In 2019 I conducted a survey of over 528 practitioners of Irish traditional music across North America. This was the first survey of its kind to develop a comprehensive understanding of this group and collect feedback about engagement with archival audio files. Insights emerged about the musical landscape and a diversity of cultural practices with archival audio. This is grounded by a forthcoming study analysing survey results, demonstrating overall trends, practitioner backgrounds, and their experiences with a wide range of media formats and materials. 

In this paper I build upon that work and focus on demographics within the survey to examine three ways that respondents may relate to archival materials. Drawing upon open-text responses this research engages deeply with participant insights. The evidence presented will demonstrate: 1) Respondents' descriptions about their attitudes towards archives of Irish traditional music 2) Resources that they shared and how those resources break down within different demographics and 3) Suggestions that were presented by these practitioners on how material could be made more relevant to performers in North America.

Cait Finley and Will Woodson

The Phonograph Project: Learning and performing music from early Irish American recordings

Caitlin Finley (fiddle) and Will Woodson (flute, uilleann pipes) play sparky and driving traditional Irish music that’s grounded in the textures and rhythms of the rich Irish-American soundscape of the 1920s and 30s. With roots in the living Irish musical cultures of New York City, Philadelphia, and Boston, and a tremendous admiration for the first generation of recorded Irish musicians, the duo conjure up the sounds of the dance halls, vaudeville theaters, and house sessions central to Irish-American music from the first half of the twentieth century. The two released their first album, The Glory Reel, in 2019. From 2020 to 2021, they published an online series, The Phonograph Project, featuring their takes on classic Irish-American 78 recordings from the 1920s and 30s. The two now reside in Portland, Maine; when they’re not playing music, Will works as a maker of uilleann pipes and Caitlin works as a medical physicist.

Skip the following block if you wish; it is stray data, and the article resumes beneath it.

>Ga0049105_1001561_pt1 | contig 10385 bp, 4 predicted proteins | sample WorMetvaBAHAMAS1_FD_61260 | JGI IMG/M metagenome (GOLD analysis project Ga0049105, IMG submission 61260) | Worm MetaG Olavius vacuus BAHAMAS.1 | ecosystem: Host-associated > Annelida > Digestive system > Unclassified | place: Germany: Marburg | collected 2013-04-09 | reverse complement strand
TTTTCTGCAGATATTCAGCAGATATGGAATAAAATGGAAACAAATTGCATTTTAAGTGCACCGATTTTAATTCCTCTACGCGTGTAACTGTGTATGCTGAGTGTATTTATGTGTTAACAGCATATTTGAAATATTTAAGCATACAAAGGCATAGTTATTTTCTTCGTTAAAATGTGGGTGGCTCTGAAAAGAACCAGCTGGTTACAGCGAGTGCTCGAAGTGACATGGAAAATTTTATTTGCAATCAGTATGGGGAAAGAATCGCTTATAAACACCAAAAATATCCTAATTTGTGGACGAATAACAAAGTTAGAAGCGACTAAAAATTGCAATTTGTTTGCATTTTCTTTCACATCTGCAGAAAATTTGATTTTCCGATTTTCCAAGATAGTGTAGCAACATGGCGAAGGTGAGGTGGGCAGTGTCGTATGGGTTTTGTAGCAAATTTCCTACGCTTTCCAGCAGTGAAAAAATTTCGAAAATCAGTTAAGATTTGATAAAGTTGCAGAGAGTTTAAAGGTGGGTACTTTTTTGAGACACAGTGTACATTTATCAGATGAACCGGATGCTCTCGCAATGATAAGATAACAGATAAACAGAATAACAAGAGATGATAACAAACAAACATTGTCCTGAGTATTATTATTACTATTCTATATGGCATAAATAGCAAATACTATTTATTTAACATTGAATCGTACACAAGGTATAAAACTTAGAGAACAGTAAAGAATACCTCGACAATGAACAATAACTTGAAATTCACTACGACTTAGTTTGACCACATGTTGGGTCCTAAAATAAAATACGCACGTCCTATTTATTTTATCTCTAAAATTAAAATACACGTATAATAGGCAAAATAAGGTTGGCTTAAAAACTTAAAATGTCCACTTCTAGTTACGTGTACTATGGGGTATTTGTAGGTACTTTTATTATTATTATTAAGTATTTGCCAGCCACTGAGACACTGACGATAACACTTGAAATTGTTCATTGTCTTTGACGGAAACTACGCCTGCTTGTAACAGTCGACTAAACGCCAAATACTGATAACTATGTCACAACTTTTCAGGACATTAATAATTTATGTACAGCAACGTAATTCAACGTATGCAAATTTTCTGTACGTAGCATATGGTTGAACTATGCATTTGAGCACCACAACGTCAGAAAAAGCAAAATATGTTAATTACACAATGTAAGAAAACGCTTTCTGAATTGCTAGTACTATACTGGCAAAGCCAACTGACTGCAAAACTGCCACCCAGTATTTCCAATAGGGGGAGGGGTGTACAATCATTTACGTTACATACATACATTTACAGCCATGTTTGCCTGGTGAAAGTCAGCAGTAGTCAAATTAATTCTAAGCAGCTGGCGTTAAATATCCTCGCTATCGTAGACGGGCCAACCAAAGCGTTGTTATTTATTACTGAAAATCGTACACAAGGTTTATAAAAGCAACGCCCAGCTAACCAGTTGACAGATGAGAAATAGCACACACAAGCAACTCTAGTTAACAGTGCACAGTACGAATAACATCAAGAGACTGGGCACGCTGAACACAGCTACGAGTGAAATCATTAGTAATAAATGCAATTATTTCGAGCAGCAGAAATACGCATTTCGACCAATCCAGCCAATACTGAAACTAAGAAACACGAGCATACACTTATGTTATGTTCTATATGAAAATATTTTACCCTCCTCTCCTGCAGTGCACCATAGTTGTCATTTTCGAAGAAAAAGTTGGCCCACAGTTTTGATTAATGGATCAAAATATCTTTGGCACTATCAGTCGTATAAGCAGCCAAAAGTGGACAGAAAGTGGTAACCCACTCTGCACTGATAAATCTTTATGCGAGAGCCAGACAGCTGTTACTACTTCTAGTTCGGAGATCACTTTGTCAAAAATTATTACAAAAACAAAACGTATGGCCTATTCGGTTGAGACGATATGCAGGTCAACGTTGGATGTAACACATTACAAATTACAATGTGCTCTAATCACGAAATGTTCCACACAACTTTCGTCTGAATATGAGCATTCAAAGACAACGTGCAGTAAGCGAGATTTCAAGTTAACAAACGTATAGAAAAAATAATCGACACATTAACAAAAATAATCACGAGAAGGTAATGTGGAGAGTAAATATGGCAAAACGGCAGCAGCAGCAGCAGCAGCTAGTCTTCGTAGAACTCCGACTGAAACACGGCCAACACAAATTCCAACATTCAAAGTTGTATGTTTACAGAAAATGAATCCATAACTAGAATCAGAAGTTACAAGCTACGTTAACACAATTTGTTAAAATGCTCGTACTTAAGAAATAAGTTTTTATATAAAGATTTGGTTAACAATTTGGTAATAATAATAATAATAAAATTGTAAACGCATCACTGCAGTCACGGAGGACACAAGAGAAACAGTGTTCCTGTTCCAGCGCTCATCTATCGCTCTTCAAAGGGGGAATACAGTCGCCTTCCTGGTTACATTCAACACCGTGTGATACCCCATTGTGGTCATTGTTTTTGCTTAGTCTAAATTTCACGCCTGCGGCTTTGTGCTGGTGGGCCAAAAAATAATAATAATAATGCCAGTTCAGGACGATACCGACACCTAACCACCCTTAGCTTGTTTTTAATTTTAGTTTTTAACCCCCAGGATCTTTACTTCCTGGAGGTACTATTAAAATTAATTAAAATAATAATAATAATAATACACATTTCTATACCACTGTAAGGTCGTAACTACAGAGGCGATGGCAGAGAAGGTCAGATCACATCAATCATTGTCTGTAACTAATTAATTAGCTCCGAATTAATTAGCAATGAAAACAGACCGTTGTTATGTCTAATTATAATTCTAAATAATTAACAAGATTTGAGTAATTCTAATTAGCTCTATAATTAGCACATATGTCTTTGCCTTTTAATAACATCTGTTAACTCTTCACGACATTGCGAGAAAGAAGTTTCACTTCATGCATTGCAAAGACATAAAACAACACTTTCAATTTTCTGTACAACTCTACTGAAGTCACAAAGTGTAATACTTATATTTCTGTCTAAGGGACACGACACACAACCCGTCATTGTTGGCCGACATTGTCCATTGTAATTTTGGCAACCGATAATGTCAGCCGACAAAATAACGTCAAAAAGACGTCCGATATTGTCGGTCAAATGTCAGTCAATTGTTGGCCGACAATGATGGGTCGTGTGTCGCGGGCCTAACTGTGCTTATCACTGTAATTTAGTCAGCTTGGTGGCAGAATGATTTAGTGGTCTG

In April of 2020, we launched The Phonograph Project, a study of early recordings of Irish music made in America. The project, which was subscriber-supported through Patreon, deliberately coincided with the 100th anniversary of Michael Coleman’s first commercial 78. Each month, we picked two recordings from wax cylinders or 78s, many of which we found through the Ward Archives. We studied the playing of the musicians, and adapted the tunes to be played as a duet on our instruments: fiddle and flute or pipes. We recorded and published videos of us playing the tunes, and distilled everything into tutorials for our subscribers.

The project ran until August 2021, but music from this era continues to inspire our playing. Our current performance repertoire is entirely made up of tunes that we have learned from early Irish American recordings, and our personal practice is devoted to capturing the style and repertoire of the masterful musicians heard on these recordings.

During this performance, we will play tunes that we learned from these recordings, including some of our personal favorites from the Ward Archives. In addition, we will discuss our approach to learning tunes from archival recordings.

Sarah Gerk

Reading Irish-American Archives Against the Grain

Sarah Gerk is Assistant Professor of Musicology at Binghamton University (SUNY). Her current book project, titled Music in a Nation of Immigrants: U.S. Musical Practice and Irish Diaspora in the Nineteenth Century explores ways that Irish immigration shaped American music. She has published on Irish-American topics in Journal of the Society for American Music, Nineteenth-Century Music Review, and a collection of essays on Thomas Moore.

Irish immigrants to the US have always been more diverse than archival sources can tell us. Biased structures and unequal power relationships in Irish-American culture, in research institutions, and in libraries have meant that those whose lives and work are deemed valuable enough to preserve and study have been cis-male, hetero, English-speaking, and middle class or wealthy. Moreover, Irish-American popular culture and historical writing have asserted particularly hagiographic histories that vaunt a chosen few and ignore sociological perspectives.